Have you heard of the Opill? Is it right for you?


Birth control pills have been used in the US (by prescription only) for more than 50 years. In 2023, the FDA approved Opill, the first birth control pill intended for sale over the counter with no prescription needed. While this offers many more people access to a nonprescription option for pregnancy prevention, it is not recommended to take progestin-only and estrogen-progestin birth control together. 

It is essential for women to have access to comprehensive sexual health education, regular healthcare check-ups, and open communication with healthcare providers about any concerns they may have. Additionally, practicing safe sex, using effective contraception, maintaining a healthy lifestyle, and seeking support when needed are all crucial components of maintaining good sexual health.

What is the Opill?

Opill, sometimes referred to as “mini pills”, is a progestin-only form of birth control. That means it uses a single hormone called progestin (or norgestrel) to prevent pregnancy. When perfect use is practiced, meaning taking the pill EVERY day at the SAME time, Opill is 98% effective at preventing pregnancy. It works by:

  • affecting ovulation so that the ovaries do not release an egg every month.
  • thickening cervical mucus, which blocks sperm from reaching an egg.
  • changing the uterine lining in ways that keep a fertilized egg from implanting.

Are there any side effects with the Opill?

Progestin-only pills are usually associated with mild side effects. The most common side effects are:

  • unexpected vaginal bleeding or spotting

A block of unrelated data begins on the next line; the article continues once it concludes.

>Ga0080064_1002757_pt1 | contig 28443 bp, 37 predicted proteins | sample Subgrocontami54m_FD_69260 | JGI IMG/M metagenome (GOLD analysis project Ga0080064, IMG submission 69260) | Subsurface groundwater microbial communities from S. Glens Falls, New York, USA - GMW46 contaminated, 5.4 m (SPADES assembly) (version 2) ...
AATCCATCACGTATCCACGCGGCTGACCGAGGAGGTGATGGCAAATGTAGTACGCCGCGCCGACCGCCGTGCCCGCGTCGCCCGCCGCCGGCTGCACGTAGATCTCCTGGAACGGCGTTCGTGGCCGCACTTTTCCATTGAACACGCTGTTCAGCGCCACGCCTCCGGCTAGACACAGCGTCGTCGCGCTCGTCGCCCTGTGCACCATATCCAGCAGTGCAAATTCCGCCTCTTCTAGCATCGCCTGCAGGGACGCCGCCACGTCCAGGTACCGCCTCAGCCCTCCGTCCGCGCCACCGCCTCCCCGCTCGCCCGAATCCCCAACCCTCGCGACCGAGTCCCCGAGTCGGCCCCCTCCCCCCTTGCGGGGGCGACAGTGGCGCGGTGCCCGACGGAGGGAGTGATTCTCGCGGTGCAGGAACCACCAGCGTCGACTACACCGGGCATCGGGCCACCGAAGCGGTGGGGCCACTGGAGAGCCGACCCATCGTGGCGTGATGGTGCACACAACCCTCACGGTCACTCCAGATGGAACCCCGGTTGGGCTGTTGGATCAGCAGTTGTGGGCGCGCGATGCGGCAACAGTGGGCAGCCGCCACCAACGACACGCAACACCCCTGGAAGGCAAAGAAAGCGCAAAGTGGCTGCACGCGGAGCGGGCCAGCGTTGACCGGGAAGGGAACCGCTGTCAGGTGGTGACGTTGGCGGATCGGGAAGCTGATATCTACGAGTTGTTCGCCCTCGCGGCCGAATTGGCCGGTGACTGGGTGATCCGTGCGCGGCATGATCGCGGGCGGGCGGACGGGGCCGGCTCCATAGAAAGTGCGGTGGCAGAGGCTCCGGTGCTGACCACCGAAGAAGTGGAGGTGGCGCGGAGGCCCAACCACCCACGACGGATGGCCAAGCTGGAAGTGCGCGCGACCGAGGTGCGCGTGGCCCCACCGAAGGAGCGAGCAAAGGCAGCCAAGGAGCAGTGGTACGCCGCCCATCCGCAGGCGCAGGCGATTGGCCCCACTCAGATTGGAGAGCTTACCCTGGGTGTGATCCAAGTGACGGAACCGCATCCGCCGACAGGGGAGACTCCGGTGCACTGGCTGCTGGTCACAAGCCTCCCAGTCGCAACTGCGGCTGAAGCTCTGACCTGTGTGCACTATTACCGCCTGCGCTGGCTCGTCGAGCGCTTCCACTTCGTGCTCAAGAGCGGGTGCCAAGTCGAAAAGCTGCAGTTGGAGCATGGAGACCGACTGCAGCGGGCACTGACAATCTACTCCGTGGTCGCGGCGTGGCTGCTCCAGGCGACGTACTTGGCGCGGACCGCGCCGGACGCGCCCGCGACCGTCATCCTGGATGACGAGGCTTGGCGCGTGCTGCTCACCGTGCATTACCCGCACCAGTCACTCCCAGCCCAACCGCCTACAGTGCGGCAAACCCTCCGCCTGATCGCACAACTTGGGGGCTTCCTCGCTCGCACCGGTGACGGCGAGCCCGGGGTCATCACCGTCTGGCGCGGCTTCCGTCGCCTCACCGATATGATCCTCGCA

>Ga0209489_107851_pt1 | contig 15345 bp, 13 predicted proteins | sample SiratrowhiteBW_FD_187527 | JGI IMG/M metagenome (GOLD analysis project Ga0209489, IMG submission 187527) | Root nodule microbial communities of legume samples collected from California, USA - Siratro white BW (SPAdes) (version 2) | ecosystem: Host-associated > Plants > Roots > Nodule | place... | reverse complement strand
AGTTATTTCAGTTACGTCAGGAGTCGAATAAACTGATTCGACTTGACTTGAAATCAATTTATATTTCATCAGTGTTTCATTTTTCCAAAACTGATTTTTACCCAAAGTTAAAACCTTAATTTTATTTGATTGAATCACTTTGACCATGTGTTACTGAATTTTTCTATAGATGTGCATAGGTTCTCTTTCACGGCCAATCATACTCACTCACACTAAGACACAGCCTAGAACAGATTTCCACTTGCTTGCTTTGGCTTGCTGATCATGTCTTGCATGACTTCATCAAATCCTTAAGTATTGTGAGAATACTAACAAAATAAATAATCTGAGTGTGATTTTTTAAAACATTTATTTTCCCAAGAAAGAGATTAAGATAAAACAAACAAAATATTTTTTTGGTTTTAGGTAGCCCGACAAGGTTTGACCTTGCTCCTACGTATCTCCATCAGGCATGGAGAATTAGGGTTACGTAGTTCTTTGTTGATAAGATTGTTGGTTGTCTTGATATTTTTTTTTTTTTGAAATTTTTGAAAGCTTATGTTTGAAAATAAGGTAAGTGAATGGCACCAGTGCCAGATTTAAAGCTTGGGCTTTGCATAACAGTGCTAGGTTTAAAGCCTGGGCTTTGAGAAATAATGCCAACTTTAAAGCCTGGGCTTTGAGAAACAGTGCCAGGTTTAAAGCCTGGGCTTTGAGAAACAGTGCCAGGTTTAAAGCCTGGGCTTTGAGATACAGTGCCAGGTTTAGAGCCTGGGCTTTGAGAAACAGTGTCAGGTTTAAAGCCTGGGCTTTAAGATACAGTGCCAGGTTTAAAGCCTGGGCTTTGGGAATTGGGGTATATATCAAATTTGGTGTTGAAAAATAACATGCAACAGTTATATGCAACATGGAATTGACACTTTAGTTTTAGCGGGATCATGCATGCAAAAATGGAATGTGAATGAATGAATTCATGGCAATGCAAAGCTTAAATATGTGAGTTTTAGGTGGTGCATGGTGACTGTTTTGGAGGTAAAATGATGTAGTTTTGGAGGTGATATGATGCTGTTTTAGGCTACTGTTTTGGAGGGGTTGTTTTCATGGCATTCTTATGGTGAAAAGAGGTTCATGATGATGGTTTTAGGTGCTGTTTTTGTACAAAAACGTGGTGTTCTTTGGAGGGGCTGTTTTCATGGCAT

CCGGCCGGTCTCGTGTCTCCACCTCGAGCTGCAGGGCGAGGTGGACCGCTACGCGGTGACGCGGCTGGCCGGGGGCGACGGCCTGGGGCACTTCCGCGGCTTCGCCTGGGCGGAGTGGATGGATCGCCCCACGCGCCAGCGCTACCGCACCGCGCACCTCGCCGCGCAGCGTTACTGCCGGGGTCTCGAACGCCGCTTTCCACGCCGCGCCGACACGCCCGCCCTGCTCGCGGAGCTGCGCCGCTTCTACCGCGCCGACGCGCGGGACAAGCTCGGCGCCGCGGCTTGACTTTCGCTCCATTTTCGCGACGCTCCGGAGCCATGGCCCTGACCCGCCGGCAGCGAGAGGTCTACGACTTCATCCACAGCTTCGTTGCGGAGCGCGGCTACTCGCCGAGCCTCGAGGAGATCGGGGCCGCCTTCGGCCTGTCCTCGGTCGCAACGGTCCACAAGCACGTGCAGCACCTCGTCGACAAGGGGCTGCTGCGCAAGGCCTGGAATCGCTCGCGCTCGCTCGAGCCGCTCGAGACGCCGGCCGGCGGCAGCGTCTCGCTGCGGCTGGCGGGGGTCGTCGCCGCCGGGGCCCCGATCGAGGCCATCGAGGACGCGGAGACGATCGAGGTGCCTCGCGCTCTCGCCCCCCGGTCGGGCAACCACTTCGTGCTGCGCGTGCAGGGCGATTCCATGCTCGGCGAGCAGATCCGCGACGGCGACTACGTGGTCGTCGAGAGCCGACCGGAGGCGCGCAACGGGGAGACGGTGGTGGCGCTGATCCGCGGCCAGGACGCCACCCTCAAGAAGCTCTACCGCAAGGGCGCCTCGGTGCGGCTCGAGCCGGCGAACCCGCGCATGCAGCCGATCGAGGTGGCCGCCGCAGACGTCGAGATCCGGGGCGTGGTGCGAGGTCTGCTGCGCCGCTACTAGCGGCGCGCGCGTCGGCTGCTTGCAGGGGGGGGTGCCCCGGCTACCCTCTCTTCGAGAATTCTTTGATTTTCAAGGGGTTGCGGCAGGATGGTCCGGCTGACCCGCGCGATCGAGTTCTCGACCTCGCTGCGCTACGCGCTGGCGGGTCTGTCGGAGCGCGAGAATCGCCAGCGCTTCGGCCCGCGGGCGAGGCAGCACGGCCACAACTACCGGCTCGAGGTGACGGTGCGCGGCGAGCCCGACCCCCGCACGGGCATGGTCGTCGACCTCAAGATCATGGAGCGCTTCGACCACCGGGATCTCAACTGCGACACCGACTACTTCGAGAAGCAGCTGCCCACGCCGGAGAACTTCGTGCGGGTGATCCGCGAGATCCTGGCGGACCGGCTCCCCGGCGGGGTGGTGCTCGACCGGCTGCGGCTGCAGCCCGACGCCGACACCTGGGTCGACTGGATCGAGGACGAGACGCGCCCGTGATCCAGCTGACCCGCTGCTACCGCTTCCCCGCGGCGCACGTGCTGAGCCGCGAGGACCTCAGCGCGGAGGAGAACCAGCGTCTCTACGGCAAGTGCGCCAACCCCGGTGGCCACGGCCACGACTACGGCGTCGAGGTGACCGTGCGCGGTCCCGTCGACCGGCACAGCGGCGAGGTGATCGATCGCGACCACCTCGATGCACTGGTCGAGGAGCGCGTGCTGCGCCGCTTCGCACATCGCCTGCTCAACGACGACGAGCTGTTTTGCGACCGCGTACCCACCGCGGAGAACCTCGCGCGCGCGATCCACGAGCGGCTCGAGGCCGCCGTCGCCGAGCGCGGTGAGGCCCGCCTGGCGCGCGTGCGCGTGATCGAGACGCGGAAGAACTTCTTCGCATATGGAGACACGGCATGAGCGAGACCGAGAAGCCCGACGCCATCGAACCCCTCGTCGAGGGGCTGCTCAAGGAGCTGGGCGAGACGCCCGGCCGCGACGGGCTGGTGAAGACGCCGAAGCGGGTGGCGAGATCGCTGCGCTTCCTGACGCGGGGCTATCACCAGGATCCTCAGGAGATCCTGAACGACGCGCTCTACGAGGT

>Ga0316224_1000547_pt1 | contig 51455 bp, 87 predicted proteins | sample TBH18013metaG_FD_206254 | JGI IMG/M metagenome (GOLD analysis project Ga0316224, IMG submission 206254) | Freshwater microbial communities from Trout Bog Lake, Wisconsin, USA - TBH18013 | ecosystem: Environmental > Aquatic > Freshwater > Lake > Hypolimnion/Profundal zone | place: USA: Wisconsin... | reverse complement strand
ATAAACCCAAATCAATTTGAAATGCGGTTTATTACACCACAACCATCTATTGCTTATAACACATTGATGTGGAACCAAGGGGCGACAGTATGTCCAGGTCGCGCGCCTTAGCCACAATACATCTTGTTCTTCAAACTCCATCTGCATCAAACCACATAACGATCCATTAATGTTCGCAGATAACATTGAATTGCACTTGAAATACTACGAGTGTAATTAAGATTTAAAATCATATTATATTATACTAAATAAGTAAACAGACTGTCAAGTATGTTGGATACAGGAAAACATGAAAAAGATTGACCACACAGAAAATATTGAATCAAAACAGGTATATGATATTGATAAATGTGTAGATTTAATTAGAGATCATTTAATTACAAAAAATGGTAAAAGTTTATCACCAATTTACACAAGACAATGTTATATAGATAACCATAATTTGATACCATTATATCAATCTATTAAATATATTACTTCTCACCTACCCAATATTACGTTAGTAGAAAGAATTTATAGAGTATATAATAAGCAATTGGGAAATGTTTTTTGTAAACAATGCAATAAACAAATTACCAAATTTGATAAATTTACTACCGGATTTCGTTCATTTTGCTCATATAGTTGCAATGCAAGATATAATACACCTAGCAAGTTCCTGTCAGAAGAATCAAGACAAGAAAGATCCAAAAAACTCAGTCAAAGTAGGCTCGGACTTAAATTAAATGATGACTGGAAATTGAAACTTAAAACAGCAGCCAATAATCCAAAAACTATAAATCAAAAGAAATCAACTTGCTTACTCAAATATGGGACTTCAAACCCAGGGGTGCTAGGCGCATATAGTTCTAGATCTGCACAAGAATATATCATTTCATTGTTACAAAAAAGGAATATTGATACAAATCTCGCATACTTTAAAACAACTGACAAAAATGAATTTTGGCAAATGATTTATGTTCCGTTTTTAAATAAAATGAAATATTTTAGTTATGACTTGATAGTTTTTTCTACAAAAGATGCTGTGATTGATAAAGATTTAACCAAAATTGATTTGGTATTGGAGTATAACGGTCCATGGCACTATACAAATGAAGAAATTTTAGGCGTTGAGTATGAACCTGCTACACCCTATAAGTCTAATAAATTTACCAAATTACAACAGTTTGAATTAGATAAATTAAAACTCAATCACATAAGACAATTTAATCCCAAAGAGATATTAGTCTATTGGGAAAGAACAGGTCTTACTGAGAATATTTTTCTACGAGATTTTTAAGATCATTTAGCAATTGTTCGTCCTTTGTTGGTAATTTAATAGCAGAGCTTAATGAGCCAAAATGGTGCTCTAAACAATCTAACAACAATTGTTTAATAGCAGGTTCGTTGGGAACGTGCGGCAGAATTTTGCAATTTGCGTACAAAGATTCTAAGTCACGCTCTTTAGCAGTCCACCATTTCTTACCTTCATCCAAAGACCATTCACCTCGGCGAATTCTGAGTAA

• acne
  • headache
  • dizziness
  • increased appetite
  • cramps 
  • gastrointestinal symptoms such as nausea, abdominal pain, and bloating
  • Opill.com notes that it should not be used by breast cancer survivors

Unlike birth control pills that combine the hormones estrogen and progestin, Opill is not known to increase the risk of developing a blood clot. If you experience severe or persistent side effects, it is important to contact your doctor. 

Can it be used as emergency birth control?

No, it should not be used as emergency birth control.

What should you know about STIs?

Like other birth control pills, Opill doesn’t prevent sexually transmitted diseases (STDs) or sexually transmitted infections (STIs) such as syphilis, gonorrhea, or chlamydia.

You can reduce the chance of getting STDs/STIs by correctly using condoms any time you have sex. If you think you have an STD/STI, call Bella Medical Services to get your free test. 

Is the Opill right for you?

The answer depends on your unique needs and preferences. Your best possible next step is to consult with a trusted medical professional to get answers about your unique medical needs and learn more about what options might be right for you. 

At Bella Medical Clinic, we are here to help with free medical pregnancy services as well as a safe space to navigate your pregnancy decision. Our medical professionals want to meet you where you are on your journey. Schedule your free appointment today to learn more about your options and get your questions answered. 

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